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Halima Cassell
British ceramist

Pakistani-born British ceramist Halima Cassell graduated from the University of Lancashire with a BA in 1997 and an MA in 3D Design in 2002. Her deeply carved, large-scale, contoured sculptural vessels are made from a heavily grogged, unglazed clay and are inspired by Islamic and African art and architectural geometry. Cassell utilises dramatic lines and angles in an attempt to manifest the universal language of numbers. Her awards include an East Lancashire Creativity Development Award and a Craft Council Development Award, both in 2005.


Artist Statement

Where does my pre-occupation with carved form spring from? What are the roots of my fascination with carved space? These all-embracing obsessions of bringing into being the poetry of faceted forms are my creations.

They are buried in layers of forgotten history, like subcutaneous memories waiting to be plumbed; like the ocean deep they float in darkness waiting to be revealed by the light. I carve out parts of my history, an exorcism of thought forms, a compulsion to make manifest the intangible, transmuting it into something hard and permanent. Like life everything begins with the energy of a thought.

My forms are energetic expressions of my psyche linking two cultures, like left and right hemispheres of the brain; logic and reason married to irrationality in order to formulate a style of working. Like slightly shifting sands my work refuses to stand still.

I want my work to be on the edge of reason yet speaking with an eloquence that is understood by the universal consciousness – altered states yet accessible tectonic plates in dialogue, setting up tensions, the ‘Ley Lines’ of my world made visible within the forms and folds of my beloved earth.

Artists in general create their own mood and feeling through the use of colour, line and texture in their work, I try to do the same through my pieces but through playfully manipulating the planes and facets of the pattern, one against the other. This juxtaposition helps me to create the maximum impact within the overall design. The most exciting moment for me is when my flat designs become dramatically transformed when charted over a structure taking on a different life. The hue of the clay body is crucial because I rarely use glazes, I solely rely on the piece itself to dramatise the tones and textures through the effects of light, shadow and rain.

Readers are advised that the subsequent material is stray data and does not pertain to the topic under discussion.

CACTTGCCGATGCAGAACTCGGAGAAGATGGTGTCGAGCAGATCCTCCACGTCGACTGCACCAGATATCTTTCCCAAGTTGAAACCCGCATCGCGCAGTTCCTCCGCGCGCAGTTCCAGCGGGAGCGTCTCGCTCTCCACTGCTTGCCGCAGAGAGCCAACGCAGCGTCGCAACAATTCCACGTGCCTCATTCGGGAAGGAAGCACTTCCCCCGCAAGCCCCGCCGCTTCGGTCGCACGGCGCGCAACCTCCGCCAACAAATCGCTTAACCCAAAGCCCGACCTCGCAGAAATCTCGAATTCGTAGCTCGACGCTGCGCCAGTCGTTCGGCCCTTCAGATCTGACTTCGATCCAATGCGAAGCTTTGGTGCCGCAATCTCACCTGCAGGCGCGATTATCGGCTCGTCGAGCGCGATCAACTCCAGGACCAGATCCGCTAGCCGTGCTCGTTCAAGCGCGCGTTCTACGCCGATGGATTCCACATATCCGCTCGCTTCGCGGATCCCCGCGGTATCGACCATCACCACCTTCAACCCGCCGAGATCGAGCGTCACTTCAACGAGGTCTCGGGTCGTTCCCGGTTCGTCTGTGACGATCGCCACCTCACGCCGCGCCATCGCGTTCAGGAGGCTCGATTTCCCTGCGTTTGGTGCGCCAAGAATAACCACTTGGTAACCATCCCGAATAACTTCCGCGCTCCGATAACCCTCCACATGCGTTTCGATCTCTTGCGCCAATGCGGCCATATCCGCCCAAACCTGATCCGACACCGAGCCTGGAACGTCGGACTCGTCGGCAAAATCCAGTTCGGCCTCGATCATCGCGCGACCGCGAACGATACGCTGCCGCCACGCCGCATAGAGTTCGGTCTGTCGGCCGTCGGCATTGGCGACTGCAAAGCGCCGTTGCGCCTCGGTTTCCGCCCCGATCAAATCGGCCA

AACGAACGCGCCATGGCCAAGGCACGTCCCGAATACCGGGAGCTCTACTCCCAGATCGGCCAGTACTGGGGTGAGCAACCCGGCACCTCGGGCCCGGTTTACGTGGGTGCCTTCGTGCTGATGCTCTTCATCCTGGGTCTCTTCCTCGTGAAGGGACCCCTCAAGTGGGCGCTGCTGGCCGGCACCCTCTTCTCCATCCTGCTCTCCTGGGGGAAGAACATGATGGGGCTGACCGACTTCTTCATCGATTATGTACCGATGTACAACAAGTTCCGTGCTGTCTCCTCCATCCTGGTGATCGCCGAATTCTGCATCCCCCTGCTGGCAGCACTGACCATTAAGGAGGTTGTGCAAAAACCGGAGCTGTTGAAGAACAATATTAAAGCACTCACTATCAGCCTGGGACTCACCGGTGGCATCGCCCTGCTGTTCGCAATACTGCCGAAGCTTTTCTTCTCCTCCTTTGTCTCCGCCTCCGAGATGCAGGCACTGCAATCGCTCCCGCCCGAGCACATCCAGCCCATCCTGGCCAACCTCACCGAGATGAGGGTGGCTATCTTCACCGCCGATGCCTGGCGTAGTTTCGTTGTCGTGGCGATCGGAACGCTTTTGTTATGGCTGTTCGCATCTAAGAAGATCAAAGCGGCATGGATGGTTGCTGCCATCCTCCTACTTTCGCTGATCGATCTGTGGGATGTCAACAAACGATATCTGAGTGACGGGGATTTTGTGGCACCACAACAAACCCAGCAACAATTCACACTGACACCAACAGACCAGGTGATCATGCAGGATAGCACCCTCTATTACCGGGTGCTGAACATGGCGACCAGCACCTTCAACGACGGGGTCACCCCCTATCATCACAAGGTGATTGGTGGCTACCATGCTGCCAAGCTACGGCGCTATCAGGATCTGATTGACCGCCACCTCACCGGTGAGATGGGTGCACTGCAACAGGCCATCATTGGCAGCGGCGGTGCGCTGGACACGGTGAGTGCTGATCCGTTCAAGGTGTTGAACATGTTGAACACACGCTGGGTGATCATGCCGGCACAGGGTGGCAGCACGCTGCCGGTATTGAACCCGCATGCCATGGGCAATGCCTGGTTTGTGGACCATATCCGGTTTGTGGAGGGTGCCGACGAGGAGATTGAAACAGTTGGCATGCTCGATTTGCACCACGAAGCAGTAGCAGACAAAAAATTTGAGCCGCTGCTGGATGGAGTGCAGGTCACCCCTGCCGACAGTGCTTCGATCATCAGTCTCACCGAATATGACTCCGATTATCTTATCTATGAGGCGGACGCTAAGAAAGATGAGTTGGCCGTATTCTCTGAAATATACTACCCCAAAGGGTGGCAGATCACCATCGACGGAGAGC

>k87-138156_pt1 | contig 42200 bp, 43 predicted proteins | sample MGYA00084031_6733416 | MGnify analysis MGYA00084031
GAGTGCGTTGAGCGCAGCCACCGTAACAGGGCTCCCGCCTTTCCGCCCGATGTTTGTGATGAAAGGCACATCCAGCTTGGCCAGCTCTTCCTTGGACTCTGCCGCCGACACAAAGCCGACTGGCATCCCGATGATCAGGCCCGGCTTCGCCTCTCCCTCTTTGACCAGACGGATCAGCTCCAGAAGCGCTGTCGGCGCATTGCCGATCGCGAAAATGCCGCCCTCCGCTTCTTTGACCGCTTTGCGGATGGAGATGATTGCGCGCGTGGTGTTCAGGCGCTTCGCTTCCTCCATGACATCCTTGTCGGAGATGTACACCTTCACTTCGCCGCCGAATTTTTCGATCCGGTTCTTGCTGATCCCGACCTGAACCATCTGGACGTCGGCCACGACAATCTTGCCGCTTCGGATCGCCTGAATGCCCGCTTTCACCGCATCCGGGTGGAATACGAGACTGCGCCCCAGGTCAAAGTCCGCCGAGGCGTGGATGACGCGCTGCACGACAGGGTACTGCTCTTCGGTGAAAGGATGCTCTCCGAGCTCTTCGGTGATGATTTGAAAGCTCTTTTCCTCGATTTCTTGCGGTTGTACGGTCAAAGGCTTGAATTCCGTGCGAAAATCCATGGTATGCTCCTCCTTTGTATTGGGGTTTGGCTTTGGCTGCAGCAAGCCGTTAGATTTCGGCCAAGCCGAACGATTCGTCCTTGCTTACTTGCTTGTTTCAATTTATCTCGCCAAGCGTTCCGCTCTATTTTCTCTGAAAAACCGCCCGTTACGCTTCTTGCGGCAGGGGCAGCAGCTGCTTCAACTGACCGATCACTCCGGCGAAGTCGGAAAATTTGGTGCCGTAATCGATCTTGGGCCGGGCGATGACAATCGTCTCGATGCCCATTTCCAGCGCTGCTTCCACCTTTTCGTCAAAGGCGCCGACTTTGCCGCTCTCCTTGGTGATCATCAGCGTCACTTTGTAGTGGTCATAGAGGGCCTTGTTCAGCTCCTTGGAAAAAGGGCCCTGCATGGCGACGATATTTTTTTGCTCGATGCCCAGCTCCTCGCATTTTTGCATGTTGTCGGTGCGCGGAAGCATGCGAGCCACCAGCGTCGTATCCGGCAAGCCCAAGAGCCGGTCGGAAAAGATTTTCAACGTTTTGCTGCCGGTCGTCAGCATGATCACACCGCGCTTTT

In my early work I was exploring the boundaries of my new found ‘modus operandi’, which was infused with Islamic influences drawn from heavily carved architecture. This led me to look to other examples of intricately carved and constructed buildings from all around the world. In addition, I was inspired by the repetitive motifs of pattern derived from the influences of African surface design.

My recent work has been influenced by the structures of past and contemporary building styles. I was intrigued by internal space and construction, which are articulated together on the external surface envelope. These relationships have informed my own work as I strive to unify not only internal and external forms but also the parts to the whole. In this respect I am reminded of the Greek principle of the Golden Section, namely that, ‘the smaller is to the larger as the larger is to the whole’.

Over the past year, my new work has been conceived as a direct result of being attentive to observations and comments of visitors to my work. There appeared to be a distinct pattern of behaviour of the viewers emerging solely based on gender. In general, women gravitated towards the spherical forms whereas the square form tended to elicit more interest from men. Drawing from these observations my new work consists of the same design elements but with a novel emphasis on the balance between masculine and feminine forms.

Website: http://www.halimacassell.co.uk

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